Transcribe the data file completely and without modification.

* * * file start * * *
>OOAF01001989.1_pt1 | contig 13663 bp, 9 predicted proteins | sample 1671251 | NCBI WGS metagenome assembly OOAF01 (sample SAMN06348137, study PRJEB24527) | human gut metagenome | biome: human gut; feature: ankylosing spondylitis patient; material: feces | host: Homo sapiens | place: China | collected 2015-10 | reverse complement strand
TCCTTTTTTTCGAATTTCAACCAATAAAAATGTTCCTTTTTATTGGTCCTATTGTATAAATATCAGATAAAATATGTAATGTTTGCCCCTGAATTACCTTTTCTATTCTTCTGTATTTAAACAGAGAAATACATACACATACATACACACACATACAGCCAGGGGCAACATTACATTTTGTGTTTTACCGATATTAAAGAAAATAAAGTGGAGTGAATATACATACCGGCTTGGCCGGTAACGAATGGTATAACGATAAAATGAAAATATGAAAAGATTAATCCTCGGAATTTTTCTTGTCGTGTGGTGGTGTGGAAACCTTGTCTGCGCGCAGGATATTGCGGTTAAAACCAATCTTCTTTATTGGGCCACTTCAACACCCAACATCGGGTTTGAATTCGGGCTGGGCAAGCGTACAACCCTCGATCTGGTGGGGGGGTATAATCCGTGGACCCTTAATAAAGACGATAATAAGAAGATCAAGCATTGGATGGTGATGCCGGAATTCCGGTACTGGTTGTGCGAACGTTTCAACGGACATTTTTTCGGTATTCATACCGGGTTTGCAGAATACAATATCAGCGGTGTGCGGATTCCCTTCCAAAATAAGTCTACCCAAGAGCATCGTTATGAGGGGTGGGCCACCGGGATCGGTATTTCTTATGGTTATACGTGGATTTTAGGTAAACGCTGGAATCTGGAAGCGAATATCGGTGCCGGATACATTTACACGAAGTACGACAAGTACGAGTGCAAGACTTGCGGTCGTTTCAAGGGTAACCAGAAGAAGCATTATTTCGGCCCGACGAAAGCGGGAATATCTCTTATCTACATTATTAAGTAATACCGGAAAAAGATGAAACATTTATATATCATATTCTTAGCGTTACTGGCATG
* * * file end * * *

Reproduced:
>OOAF01001989.1_pt1 | contig 13663 bp, 9 predicted proteins | sample 1671251 | NCBI WGS metagenome assembly OOAF01 (sample SAMN06348137, study PRJEB24527) | human gut metagenome | biome: human gut; feature: ankylosing spondylitis patient; material: feces | host: Homo sapiens | place: China | collected 2015-10 | reverse complement strand
TCCTTTTTTTCGAATTTCAACCAATAAAAATGTTCCTTTTTATTGGTCCTATTGTATAAATATCAGATAAAATATGTAATGTTTGCCCCTGAATTACCTTTTCTATTCTTCTGTATTTAAACAGAGAAATACATACACATACATACACACACATACAGCCAGGGGCAACATTACATTTTGTGTTTTACCGATATTAAAGAAAATAAAGTGGAGTGAATATACATACCGGCTTGGCCGGTAACGAATGGTATAACGATAAAATGAAAATATGAAAAGATTAATCCTCGGAATTTTTCTTGTCGTGTGGTGGTGTGGAAACCTTGTCTGCGCGCAGGATATTGCGGTTAAAACCAATCTTCTTTATTGGGCCACTTCAACACCCAACATCGGGTTTGAATTCGGGCTGGGCAAGCGTACAACCCTCGATCTGGTGGGGGGGTATAATCCGTGGACCCTTAATAAAGACGATAATAAGAAGATCAAGCATTGGATGGTGATGCCGGAATTCCGGTACTGGTTGTGCGAACGTTTCAACGGACATTTTTTCGGTATTCATACCGGGTTTGCAGAATACAATATCAGCGGTGTGCGGATTCCCTTCCAAAATAAGTCTACCCAAGAGCATCGTTATGAGGGGTGGGCCACCGGGATCGGTATTTCTTATGGTTATACGTGGATTTTAGGTAAACGCTGGAATCTGGAAGCGAATATCGGTGCCGGATACATTTACACGAAGTACGACAAGTACGAGTGCAAGACTTGCGGTCGTTTCAAGGGTAACCAGAAGAAGCATTATTTCGGCCCGACGAAAGCGGGAATATCTCTTATCTACATTATTAAGTAATACCGGAAAAAGATGAAACATTTATATATCATATTCTTAGCGTTACTGGCATG